The Hon. Michael Donald Kirby
- Member since 2000
- Justice of the High Court of Australia (1996-2009).
Michael Donald Kirby practised as a solicitor, and as a barrister, before his appointment in 1974 as Deputy President of the Australian Conciliation and Arbitration Commission. At the age of 35, he was the youngest to be appointed to federal judicial office in Australia. In the following year, he was appointed to serve concurrently as the inaugural Chairman of the Australian Law Reform Commission. In 1983, he was appointed a Judge of the Federal Court of Australia, and in 1984 as President of the New South Wales Court of Appeal. In 1995, he was concurrently appointed as President of the Court of Appeal of the Solomon Islands. In 1996, he was appointed as one of the seven Justices of the High Court of Australia, and soon became the longest serving judge in his country. His judgments have been regarded as liberal in their approach, as well as exhibiting compassion and thoughtfulness. In 2004, he delivered a dissenting opinion on nearly 40% of the matters in which he participated, almost twice as many as any of his colleagues; in constitutional cases, his rate of dissent was more than 50%. He has explained that "there have always been divisions, reflecting the different philosophies and perspectives of the office-holders", and that throughout the Court's history many dissenting opinions have ultimately been adopted as good law.
Justice Kirby has been involved in a large number of international activities. He chaired two expert groups of the OECD on privacy and data security, and served on the International Bioethics Committee of UNESCO, chairing the drafting group that prepared the Universal Declaration on Bioethics and Human Rights (2005). He also served on the Ethics Committee of the Human Genome Organization, London, chaired the expert group convened by UNAIDS and the High Commissioner for Human Rights on HIV/AIDS and Human Rights. He was appointed by ILO as a member of the Commission on Freedom of Association, and was Special Representative of the Secretary-General of the United Nations for Human Rights in Cambodia. In 1994, he was the independent Chairman of the Constitutional Conference of Malawi. In 1995, he was elected President of the International Commission of Jurists, Geneva.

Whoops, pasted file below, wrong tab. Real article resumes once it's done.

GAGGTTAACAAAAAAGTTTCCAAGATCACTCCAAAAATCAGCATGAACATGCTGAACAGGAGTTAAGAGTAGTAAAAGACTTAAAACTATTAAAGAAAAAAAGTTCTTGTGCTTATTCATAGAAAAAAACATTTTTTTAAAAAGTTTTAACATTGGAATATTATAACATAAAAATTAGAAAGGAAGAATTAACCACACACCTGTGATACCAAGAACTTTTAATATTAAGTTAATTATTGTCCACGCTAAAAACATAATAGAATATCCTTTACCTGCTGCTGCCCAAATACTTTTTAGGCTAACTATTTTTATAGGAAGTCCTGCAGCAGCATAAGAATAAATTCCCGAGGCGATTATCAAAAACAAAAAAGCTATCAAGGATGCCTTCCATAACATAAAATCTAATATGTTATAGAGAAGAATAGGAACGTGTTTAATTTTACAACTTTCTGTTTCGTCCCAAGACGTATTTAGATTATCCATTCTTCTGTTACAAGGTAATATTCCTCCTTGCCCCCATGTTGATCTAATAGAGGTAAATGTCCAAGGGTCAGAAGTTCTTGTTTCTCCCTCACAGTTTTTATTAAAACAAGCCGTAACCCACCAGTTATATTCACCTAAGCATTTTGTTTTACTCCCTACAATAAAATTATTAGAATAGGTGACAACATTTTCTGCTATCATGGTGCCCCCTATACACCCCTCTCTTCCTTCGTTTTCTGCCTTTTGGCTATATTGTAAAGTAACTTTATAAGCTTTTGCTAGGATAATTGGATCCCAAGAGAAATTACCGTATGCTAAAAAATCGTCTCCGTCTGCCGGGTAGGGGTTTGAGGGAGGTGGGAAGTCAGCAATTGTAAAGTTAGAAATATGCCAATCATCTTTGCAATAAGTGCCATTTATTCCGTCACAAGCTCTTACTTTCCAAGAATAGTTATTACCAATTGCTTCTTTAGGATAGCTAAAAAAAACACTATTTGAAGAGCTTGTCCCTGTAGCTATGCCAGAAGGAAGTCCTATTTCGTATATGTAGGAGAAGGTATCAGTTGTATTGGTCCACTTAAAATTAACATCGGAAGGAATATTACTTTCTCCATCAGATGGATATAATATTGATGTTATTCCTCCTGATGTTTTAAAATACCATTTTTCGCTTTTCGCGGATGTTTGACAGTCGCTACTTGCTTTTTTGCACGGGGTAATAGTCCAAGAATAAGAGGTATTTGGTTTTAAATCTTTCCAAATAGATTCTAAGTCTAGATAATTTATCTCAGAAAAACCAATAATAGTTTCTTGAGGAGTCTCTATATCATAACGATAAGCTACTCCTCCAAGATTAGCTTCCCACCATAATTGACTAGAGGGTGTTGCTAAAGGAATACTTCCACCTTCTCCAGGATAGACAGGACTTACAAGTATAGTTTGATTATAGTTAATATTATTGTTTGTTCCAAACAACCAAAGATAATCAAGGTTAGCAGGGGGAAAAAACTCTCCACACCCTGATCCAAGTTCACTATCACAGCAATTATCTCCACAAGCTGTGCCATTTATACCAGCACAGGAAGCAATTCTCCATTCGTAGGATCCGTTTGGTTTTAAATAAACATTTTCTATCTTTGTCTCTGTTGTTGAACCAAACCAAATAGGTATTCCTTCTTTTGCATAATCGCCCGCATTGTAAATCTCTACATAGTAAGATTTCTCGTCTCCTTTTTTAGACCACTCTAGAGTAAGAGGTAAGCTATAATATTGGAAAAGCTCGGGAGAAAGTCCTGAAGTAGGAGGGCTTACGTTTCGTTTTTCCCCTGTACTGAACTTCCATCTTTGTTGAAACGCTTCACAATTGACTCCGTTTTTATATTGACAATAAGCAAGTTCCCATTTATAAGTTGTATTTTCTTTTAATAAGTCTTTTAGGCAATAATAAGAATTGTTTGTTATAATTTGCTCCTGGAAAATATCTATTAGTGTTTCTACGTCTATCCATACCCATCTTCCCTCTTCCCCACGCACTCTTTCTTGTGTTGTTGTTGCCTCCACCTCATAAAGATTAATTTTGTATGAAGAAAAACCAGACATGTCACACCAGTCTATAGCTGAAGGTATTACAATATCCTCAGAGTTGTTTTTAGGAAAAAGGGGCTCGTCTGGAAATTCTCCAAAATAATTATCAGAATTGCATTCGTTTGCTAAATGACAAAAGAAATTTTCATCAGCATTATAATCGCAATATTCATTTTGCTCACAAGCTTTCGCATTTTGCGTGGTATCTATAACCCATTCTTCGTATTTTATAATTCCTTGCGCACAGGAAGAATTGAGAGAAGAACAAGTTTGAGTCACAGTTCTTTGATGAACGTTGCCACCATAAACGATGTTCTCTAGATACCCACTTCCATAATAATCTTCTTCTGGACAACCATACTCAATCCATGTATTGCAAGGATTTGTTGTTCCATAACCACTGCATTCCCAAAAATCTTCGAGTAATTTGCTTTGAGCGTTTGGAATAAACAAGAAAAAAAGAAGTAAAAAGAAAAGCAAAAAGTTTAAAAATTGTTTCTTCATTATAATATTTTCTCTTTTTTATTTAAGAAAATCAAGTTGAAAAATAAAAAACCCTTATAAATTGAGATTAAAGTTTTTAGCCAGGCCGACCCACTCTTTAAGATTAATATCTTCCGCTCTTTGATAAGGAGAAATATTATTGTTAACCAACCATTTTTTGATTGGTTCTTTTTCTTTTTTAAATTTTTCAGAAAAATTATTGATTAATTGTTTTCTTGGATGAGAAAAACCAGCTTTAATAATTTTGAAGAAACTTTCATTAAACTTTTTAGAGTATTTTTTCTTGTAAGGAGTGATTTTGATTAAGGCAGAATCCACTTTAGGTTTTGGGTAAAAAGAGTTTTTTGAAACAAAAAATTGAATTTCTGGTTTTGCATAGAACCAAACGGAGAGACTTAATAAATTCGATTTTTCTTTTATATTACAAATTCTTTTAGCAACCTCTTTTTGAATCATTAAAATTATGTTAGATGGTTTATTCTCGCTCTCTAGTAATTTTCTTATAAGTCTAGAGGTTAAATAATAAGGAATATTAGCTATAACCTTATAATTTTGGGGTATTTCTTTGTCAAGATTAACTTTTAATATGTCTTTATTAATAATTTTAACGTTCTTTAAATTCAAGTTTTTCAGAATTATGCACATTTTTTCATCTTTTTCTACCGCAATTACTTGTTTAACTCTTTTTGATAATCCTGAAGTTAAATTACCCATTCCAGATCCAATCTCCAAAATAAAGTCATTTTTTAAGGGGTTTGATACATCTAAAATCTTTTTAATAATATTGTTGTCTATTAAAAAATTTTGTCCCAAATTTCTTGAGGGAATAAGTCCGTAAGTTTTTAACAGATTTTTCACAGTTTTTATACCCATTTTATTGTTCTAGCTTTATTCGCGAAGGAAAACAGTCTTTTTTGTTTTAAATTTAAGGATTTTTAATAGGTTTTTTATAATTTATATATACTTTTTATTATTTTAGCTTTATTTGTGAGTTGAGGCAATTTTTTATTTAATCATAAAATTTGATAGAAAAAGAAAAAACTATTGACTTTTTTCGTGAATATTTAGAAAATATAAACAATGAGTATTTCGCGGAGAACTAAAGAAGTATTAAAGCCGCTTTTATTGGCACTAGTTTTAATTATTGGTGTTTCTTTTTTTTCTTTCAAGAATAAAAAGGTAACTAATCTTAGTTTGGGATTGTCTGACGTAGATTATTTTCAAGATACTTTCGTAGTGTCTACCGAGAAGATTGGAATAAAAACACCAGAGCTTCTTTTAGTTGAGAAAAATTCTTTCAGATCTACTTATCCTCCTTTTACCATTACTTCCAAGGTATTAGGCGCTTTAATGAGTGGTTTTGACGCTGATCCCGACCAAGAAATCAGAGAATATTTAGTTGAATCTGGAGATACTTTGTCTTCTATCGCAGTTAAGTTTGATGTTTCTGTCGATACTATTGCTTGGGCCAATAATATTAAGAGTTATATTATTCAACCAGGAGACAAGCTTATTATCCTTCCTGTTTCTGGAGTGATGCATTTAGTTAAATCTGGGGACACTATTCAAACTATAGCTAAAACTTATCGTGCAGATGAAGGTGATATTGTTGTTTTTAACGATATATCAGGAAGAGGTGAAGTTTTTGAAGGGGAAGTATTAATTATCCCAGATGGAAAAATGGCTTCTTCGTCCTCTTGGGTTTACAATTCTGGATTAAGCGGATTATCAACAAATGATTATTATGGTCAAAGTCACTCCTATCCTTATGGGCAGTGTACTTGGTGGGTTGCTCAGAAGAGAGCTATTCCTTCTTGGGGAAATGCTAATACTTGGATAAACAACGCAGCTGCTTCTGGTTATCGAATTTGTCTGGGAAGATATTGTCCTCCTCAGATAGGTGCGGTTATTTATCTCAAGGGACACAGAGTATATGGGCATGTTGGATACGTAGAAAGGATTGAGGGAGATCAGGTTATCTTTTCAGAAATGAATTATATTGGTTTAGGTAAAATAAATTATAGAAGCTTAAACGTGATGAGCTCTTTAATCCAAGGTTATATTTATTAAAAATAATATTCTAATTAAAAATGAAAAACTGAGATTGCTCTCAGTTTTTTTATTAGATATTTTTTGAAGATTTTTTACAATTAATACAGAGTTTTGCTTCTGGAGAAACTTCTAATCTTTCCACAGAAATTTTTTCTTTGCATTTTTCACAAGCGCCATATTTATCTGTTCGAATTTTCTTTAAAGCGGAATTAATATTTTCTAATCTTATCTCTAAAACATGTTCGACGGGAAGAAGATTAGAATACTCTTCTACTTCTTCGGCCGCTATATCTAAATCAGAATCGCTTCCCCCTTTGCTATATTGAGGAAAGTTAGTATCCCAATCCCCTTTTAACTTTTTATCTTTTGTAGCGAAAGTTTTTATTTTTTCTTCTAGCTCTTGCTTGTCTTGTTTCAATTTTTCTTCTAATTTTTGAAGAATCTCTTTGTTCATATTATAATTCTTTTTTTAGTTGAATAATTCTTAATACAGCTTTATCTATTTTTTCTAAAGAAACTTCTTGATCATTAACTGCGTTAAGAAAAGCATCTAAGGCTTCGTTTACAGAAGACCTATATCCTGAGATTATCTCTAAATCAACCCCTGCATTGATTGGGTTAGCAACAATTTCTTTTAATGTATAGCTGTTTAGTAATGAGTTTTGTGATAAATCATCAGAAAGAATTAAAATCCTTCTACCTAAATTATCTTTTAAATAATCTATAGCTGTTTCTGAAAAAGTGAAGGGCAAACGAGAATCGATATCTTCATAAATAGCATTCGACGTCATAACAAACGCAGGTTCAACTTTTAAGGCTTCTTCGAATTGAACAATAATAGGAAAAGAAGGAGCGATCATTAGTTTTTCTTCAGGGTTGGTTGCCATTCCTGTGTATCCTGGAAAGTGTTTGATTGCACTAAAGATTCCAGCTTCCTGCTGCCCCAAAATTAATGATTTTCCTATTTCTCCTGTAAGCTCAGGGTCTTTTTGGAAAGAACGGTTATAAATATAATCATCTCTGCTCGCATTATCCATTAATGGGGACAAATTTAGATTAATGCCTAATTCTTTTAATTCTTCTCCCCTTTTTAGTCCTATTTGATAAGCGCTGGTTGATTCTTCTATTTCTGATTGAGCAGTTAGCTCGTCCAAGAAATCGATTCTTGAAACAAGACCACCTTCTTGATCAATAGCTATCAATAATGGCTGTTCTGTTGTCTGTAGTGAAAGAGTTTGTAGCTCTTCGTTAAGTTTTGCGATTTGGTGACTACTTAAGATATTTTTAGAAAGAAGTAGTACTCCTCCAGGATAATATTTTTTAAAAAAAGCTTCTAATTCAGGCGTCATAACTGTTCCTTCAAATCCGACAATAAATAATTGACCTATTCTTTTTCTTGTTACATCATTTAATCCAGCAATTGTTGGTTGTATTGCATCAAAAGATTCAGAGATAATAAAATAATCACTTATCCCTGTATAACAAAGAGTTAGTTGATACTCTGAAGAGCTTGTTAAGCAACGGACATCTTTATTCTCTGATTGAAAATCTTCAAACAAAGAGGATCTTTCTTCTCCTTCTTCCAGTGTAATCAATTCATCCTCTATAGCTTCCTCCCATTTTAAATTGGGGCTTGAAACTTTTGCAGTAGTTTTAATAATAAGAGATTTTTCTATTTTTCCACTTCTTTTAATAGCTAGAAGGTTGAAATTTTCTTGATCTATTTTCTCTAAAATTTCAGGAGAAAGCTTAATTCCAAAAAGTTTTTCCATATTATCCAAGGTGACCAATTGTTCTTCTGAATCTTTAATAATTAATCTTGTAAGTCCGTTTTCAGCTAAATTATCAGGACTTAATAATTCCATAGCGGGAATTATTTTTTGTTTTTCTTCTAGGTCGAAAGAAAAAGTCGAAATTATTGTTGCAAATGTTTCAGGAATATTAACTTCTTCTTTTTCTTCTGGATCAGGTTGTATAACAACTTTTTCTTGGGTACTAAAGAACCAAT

The honours he has received include the appointment in 1983 as a Companion of the Order of St. Michael and St. George (CMG) and as a Companion of the Order of Australia (AC) in 1991. He received the honorary degree of Doctor of Letters from the University of Newcastle (NSW), the University of Ulster, and James Cook University; the honorary degree of Doctor of Laws from Macquarie University, the University of Sydney, the National Law School of India, Buckingham University, the Australian National University, and the University of Colombo. He was also awarded the honorary degree of Doctor of the University by the University of South Australia. In 1991, he was awarded the Australian Human Rights Medal, and in 1997, The Bulletin magazine included him amongst Australia's "Ten Most Creative Minds". In 1998, he was named Laureate of the UNESCO Prize for Human Rights Education, and in 2005, the Sydney Morning Herald named him as one of Australia's "Top Ten Public Intellectuals". He is an Honorary Member of the American Law Institute and a Honorary Bencher of the Inner Temple in London.